The Hypocrisy of the Free Speech Argument

On the morning of Monday, March 21, Emory students awoke to find a series of messages in support of Republican Presidential Candidate Donald Trump chalked across campus. These messages, featuring phrases such as “Vote Trump,” “Trump 2016”, “Accept the inevitable” and allegedly “Build the Wall” evoked immediate responses from students, particularly from the Black and Brown communities. According to The Emory Wheel, a protest was held at around 4:30 p.m. at which students expressed their outrage towards the messages. They later met with University President James Wagner and other administrators to discuss their fear and discomfort, as well as the need for Emory to improve its resources for students of color and increase faculty diversity.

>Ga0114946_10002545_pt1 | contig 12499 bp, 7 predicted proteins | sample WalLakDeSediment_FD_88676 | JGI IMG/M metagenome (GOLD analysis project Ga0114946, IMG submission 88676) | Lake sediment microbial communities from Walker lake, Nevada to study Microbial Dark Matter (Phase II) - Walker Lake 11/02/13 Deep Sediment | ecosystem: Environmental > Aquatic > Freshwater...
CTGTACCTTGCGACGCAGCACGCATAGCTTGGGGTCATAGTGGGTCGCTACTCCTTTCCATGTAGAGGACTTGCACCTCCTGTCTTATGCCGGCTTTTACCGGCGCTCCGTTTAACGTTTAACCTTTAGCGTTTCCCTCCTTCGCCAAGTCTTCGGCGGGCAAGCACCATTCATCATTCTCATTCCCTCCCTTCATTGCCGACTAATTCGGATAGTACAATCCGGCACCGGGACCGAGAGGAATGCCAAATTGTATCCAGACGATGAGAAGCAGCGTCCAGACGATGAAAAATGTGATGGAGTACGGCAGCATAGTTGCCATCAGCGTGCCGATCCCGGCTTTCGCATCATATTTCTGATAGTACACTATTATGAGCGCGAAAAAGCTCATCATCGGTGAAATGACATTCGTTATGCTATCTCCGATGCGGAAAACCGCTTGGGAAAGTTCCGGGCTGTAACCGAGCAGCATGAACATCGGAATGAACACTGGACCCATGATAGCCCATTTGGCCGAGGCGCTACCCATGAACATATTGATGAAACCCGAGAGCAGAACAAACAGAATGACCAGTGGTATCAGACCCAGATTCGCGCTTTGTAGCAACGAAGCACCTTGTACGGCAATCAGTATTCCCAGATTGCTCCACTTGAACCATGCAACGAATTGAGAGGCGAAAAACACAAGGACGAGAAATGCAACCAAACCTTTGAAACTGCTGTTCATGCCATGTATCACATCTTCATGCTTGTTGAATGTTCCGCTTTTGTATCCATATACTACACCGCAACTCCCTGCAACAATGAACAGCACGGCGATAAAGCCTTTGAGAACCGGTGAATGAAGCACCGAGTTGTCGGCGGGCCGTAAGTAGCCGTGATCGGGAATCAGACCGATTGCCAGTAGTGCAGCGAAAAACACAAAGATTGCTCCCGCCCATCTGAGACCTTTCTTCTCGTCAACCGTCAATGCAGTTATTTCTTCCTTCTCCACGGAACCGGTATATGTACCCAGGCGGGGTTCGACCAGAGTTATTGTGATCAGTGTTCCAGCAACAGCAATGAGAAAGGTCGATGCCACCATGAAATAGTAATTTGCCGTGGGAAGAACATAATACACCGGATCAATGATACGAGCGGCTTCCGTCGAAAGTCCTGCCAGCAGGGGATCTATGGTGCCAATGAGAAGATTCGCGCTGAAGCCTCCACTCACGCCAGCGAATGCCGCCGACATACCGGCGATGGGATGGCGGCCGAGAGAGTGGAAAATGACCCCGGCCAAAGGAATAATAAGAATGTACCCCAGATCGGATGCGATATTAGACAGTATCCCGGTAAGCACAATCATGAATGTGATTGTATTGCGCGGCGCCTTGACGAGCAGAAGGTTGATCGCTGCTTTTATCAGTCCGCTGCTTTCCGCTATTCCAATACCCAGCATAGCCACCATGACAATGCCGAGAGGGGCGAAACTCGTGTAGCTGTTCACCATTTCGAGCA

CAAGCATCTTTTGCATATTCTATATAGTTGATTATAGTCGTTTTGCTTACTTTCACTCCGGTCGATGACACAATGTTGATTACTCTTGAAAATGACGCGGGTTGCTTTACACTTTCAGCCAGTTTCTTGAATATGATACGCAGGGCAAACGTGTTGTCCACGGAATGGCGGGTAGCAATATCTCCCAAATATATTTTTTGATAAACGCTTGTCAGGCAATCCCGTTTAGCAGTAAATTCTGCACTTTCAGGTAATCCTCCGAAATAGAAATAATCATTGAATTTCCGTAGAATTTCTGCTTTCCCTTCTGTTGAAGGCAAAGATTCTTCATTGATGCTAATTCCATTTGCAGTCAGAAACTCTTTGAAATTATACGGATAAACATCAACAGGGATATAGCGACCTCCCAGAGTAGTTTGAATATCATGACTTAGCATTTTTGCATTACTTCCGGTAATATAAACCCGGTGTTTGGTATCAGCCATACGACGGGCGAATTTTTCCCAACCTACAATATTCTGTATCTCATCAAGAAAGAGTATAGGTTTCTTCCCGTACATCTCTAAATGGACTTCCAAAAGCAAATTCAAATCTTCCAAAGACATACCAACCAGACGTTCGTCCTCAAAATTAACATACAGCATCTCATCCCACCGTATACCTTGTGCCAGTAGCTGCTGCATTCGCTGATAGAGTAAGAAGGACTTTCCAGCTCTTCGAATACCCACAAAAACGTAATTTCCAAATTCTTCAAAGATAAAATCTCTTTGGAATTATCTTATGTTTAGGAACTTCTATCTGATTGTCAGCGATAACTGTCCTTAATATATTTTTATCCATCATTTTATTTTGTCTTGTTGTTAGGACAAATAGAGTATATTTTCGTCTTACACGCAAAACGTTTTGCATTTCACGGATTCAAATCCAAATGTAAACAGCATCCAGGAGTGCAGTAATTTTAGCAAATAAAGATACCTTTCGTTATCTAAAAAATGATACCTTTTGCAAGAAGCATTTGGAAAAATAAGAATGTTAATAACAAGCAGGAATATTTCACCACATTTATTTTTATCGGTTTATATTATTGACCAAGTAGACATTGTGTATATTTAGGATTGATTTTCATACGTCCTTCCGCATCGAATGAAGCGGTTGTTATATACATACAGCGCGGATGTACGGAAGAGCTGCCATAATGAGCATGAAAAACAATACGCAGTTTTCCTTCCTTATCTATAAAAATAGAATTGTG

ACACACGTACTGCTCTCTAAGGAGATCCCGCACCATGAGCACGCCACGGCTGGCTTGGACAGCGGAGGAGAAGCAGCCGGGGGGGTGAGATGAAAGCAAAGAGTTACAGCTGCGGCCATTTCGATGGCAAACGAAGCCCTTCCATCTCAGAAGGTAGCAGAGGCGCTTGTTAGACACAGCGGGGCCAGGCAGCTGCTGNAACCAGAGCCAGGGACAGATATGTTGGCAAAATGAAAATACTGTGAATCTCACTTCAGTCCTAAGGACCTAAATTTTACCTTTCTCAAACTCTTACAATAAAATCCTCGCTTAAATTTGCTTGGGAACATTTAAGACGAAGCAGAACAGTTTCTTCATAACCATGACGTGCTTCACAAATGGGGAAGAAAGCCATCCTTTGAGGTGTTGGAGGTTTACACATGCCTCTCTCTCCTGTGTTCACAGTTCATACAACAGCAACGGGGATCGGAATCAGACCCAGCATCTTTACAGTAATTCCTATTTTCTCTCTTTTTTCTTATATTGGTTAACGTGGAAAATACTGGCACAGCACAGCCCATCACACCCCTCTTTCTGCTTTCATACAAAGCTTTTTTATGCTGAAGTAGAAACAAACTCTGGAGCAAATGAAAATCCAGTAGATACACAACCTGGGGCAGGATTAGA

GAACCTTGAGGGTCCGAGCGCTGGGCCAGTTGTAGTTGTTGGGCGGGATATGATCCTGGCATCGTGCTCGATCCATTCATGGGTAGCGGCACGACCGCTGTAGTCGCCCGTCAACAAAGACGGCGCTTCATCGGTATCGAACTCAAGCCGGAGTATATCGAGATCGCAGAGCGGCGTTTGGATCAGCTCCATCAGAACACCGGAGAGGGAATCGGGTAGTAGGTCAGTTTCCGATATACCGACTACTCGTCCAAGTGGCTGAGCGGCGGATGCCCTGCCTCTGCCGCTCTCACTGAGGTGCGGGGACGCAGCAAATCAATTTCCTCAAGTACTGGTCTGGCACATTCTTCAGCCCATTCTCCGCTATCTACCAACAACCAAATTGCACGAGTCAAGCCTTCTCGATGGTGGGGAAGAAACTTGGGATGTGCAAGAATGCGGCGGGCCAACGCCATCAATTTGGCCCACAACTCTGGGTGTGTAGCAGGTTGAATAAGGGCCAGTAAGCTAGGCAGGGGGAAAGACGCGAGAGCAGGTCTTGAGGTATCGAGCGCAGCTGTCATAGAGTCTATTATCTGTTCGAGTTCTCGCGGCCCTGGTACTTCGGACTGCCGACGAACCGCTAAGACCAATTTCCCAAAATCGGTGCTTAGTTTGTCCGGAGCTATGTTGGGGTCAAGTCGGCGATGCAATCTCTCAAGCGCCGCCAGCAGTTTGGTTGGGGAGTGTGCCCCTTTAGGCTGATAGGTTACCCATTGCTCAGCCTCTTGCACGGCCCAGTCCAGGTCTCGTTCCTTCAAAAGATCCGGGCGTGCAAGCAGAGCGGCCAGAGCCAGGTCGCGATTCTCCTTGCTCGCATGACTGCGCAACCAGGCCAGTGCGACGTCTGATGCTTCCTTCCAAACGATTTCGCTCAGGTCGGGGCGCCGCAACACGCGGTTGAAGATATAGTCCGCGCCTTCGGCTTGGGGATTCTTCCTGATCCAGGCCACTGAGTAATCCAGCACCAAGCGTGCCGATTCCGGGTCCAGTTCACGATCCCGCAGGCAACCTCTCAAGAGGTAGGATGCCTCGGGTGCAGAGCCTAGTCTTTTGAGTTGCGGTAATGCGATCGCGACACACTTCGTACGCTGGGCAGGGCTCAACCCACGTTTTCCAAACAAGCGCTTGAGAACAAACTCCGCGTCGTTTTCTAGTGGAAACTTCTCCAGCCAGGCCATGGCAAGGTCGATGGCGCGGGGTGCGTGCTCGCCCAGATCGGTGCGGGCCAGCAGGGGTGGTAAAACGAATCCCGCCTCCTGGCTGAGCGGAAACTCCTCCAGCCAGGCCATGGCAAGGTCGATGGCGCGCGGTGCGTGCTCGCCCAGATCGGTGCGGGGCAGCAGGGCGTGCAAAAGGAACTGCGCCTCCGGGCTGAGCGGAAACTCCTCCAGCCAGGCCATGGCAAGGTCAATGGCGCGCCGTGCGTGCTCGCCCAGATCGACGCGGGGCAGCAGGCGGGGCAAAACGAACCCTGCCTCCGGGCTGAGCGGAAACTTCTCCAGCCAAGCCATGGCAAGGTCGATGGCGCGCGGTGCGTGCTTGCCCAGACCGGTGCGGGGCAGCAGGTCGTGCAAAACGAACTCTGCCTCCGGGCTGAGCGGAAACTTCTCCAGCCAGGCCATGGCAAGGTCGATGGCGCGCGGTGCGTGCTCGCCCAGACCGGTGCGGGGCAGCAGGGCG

In a perfect world, these protesters perhaps would be recognized as voices for historically marginalized communities who stood up against a dangerous presidential candidate. In a perfect world, perhaps these students would have found compassion and understanding among their peers. Unfortunately, neither I nor the protesters live in a perfect world.

Once the story of the chalkings hit the national media, several opinion pieces appeared across various media outlets. Fox Sports’ Clay Travis called the protesters “PC bro pussies.” Townhall’s Matt Vespa described the chalking as “an innocuous display of free speech” that led “special snowflakes” — in reference to Emory students — to run off “like scared wombats.” The rhetoric is a less provocative in a letter  from The Emory Wheel written by Editor-in-Chief Zak Hudak (who does not represent the organization). While recognizing the pain and offense that the chalking evoked, Hudak argued that the protesters’ actions actually harmed, rather than helped, the overall conversation about intolerance.